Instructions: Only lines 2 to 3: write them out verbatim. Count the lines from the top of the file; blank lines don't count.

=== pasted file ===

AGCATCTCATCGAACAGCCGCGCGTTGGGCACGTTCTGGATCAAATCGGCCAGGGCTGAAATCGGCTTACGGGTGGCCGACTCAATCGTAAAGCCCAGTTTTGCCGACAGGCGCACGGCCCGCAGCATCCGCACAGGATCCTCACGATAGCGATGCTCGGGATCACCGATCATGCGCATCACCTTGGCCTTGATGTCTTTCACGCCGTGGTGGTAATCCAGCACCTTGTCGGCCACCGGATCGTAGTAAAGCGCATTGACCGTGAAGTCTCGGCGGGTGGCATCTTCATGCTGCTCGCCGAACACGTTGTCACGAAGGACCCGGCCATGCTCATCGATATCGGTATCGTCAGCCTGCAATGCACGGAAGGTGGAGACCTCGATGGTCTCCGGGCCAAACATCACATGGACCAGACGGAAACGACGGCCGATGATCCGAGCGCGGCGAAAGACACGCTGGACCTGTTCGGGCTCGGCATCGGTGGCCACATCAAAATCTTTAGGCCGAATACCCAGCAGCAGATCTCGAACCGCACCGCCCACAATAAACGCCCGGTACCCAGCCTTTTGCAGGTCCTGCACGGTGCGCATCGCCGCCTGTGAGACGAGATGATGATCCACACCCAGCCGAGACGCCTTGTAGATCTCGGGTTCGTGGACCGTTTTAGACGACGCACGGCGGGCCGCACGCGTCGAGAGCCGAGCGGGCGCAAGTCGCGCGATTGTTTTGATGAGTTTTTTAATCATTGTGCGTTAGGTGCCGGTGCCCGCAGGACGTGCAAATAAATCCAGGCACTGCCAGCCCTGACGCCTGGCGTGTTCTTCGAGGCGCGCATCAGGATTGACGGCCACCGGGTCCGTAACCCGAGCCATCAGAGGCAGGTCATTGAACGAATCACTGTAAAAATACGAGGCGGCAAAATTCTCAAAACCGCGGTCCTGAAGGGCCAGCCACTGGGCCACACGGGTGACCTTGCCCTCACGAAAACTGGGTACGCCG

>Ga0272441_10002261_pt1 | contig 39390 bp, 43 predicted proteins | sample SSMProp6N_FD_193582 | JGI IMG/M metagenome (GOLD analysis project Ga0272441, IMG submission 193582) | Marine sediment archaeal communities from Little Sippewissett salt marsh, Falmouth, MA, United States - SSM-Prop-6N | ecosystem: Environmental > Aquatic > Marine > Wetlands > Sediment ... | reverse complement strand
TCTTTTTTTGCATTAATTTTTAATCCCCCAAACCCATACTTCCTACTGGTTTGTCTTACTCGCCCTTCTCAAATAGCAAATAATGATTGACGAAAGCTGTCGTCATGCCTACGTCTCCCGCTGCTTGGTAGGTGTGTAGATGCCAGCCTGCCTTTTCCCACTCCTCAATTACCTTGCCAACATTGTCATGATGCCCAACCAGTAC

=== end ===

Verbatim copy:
>Ga0272441_10002261_pt1 | contig 39390 bp, 43 predicted proteins | sample SSMProp6N_FD_193582 | JGI IMG/M metagenome (GOLD analysis project Ga0272441, IMG submission 193582) | Marine sediment archaeal communities from Little Sippewissett salt marsh, Falmouth, MA, United States - SSM-Prop-6N | ecosystem: Environmental > Aquatic > Marine > Wetlands > Sediment ... | reverse complement strand
TCTTTTTTTGCATTAATTTTTAATCCCCCAAACCCATACTTCCTACTGGTTTGTCTTACTCGCCCTTCTCAAATAGCAAATAATGATTGACGAAAGCTGTCGTCATGCCTACGTCTCCCGCTGCTTGGTAGGTGTGTAGATGCCAGCCTGCCTTTTCCCACTCCTCAATTACCTTGCCAACATTGTCATGATGCCCAACCAGTAC